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Last week, Smithsonian research zoologists Dr. Jerry Harasewych and Dr. Martha Nizinski were in Curaçao looking for deep-sea marine gastropods and decapod crustaceans , respectively. I learned they both previously used the Johnson-Sea-Link I...
CREDIT: Chris Kenaley The Mystery Develops Flash forward to 1956, when...
Giant squid live up to their name: the largest giant squid ever recorded by...
Did you know that 80 percent of the volcanic eruptions on Earth take place...

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In this video Smithsonian research zoologist Dr. Martha Nizinski takes viewers with her as she searches for crustaceans in the deep sea . She's particularly interested in finding squat lobsters , which despite their name, are...
Watch as a team of wave chasers heads to Somoa where they search for an...
The deep-sea dragonfish ( Stomiidae ), also called the barbeled dragonfish,...

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It may be the last place you’d expect to find corals—up to 6,000 m (20,000 ft) below the ocean’s surface, where the water is...

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Unlike the shallow tropical coral reef pictured on the top, the deep-sea Oculina reef at bottom does not require sunlight. Learn more in the article " Coral Gardens of the Deep Sea ."
A still from Mysteries of the Deep , part of the 19th Annual Environmental Film Festival in the Nation's Capital.
This octopod is sometimes called a “Dumbo” octopod because its fins resemble the ears of Disney’s Dumbo the elephant. The video was recorded in 2003 on the Mid-Atlantic Ridge by the Russian manned...
I still haven’t gotten beyond the ‘gee whiz’ factor of studying communities of animals in deep-sea coral habitats. Climbing over undersea mountains and along the steep cliffs of submarine canyons...
A huge colony of brittlestars (likely Ophiacantha rosea ) covers the peak of a seamount in the deep ocean. What’s the attraction? Food! Their arms reach out for tiny food particles carried by the...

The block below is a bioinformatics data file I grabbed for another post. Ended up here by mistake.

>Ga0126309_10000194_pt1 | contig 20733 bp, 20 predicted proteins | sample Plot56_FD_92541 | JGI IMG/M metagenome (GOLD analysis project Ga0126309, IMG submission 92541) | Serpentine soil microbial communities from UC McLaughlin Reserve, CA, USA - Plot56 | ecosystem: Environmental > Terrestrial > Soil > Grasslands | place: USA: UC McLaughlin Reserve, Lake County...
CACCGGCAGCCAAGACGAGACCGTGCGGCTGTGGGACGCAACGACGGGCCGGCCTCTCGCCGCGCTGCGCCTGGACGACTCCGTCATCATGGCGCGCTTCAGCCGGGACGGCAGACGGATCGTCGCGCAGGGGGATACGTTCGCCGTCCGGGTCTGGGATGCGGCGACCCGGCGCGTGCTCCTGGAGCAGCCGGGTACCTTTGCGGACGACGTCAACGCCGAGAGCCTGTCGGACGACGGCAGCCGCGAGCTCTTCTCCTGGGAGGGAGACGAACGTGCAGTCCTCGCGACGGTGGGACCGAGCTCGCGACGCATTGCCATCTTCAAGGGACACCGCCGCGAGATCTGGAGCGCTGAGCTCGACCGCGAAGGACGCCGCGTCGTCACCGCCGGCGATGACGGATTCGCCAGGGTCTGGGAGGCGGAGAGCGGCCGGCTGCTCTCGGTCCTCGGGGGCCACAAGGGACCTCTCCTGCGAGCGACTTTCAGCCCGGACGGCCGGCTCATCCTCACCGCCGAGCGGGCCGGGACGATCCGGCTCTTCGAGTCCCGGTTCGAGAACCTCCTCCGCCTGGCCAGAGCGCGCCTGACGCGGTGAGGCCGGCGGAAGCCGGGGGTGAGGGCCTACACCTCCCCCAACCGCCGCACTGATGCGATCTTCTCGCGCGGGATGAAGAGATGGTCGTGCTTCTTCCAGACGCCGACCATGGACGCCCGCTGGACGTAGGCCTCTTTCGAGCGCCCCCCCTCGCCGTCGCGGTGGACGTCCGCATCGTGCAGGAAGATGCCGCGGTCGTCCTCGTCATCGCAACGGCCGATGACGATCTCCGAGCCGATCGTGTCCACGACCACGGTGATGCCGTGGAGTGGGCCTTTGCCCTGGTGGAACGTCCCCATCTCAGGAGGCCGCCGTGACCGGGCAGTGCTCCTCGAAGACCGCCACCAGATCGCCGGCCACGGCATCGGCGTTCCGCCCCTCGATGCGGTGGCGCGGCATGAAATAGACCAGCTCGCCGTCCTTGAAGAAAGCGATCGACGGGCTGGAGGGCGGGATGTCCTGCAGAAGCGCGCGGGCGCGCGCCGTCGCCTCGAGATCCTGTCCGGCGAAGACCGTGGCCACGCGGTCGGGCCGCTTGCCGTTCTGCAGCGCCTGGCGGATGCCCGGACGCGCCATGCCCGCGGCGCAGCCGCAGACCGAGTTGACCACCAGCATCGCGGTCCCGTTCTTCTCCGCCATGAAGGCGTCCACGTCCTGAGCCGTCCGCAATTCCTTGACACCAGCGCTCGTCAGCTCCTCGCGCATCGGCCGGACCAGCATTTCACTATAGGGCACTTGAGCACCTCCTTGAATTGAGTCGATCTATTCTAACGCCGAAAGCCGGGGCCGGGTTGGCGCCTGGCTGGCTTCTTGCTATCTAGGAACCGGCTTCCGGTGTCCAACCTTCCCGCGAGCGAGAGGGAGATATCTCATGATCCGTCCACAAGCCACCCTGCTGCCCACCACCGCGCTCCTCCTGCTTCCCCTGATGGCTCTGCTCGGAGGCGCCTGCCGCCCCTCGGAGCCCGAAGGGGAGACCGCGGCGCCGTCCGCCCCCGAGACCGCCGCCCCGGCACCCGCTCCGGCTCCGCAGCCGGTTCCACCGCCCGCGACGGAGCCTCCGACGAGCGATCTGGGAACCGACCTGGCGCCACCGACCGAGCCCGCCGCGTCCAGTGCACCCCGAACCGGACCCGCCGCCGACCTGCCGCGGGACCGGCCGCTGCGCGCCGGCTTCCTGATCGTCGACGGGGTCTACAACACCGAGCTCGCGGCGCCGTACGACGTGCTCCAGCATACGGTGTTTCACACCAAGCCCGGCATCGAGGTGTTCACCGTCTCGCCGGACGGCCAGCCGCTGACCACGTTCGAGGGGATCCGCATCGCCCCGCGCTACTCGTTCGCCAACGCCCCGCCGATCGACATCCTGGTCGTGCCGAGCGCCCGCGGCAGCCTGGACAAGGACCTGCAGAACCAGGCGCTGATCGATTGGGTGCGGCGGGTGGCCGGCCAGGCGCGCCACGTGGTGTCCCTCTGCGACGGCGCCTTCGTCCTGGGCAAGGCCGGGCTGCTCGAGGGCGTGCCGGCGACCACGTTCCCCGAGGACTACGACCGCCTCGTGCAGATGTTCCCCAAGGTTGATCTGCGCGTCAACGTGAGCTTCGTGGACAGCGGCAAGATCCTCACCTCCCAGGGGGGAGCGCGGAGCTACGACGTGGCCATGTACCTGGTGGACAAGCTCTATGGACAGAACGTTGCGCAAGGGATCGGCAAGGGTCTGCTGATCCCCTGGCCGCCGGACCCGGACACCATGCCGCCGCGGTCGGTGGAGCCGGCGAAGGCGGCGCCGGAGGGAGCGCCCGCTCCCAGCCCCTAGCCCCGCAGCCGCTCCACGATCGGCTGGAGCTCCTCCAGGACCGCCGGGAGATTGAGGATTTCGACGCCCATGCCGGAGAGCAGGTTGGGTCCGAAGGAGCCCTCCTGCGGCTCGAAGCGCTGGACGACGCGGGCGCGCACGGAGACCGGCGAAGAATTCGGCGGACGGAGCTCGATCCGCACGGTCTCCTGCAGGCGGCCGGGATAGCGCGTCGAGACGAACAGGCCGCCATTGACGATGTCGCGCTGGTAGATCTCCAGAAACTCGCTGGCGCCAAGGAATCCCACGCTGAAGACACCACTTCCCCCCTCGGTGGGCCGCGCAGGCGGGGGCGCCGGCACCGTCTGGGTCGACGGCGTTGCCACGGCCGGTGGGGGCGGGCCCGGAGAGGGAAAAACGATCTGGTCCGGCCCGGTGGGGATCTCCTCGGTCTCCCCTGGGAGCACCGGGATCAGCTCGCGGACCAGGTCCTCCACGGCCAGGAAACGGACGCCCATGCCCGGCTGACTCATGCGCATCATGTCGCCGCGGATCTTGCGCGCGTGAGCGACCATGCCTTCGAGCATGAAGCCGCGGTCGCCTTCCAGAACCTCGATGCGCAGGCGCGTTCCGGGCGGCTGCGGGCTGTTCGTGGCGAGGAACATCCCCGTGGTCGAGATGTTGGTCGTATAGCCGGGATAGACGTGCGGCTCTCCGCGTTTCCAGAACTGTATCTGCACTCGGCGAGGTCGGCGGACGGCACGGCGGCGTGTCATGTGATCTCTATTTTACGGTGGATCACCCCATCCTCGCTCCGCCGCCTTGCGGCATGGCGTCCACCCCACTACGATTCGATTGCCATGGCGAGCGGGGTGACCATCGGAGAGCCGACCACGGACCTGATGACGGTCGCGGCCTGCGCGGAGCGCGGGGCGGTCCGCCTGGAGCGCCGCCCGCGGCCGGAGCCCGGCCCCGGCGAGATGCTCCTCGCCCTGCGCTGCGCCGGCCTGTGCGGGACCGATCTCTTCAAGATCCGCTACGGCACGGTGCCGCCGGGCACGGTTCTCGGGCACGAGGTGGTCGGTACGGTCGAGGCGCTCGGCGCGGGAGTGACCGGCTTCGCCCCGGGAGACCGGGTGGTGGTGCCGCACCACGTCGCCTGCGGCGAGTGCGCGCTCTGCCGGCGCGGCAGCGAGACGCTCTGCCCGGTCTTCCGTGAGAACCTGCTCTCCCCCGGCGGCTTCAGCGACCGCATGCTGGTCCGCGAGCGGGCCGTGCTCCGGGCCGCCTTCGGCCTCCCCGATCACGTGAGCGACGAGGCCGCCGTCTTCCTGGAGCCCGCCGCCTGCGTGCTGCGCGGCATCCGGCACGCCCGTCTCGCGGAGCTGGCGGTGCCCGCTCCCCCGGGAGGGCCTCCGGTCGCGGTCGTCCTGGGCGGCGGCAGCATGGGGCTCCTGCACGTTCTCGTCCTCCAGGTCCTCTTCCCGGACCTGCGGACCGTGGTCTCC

Travel to a world of perpetual night--the deep ocean hydrothermal vents near the Galapagos Rift where life thrives around superheated water spewing from deep inside the Earth. Discovered only in 1977...
Dr. Edie Widder spoke at the National Museum of Natural History as a part of the Changing Tides Lecture Series and discussed her work on underwater light: light chemically produced by animals through...
Deep sea animals have to live in a very cold, dark, and high-pressure environment where they can't see a thing! To survive there, they've evolved some very strange adapations. Some make their own...
Zombie worms don’t crave brains: instead they seek bones. The 1 to 3 inch (2 to 7 centimeter) Osedax worms were first discovered living in the bones of a rotting gray whale on the deep sea floor,...
This map shows where some of the most significant species of deep-sea corals are located. Learn more about the distribution and ecology of deep ocean corals in the article " Coral Gardens of the Deep...
Deep-sea species like this dragonfish ( Bathophilus indicus ) live in cold, dark waters and may go weeks or months between meals. When food is found, the fish uses its impressive teeth—including some...
See a few of the many species of deep-sea corals that have been discovered by scientists just since 2004. Learn about more deep-sea discoveries in our Deep-sea Corals article.
Sample the surprising diversity of deep-sea corals. See some of the ways they differ in color, shape, and size. Explore more in the multimedia feature " Coral Gardens of the Deep Sea ."
Imagine eating an entire fish bigger than you—bones and all! At only 25 cm long, the black swallower often eats fish much larger than itself with the help of an expanding stomach. Sometimes the meal...
This bubblegum coral ( Paragorgia arborea ) has a fanlike shape. It is growing 1,310 m (4,298 ft) deep on the Davidson Seamount southwest of Monterey, California. Learn more about deep-sea corals in...
Dr. Stephen Cairns is a research zoologist and chair of the Department of Invertebrate Zoology at the Smithsonian’s National Museum of Natural History. His research focuses on the diversity,...
Thousands of seamounts—most of them undersea volcanoes—tower above the muddy seafloor. They provide something hard to come by in the deep ocean: a solid surface to cling to. Corals, sponges, and...
In 2009, Ruth Meadows, a science teacher from Opelika Middle School in Opelika, AL was part of a team of international scientists that may have found a new species! Led by Mike Vecchione of the NOAA’...
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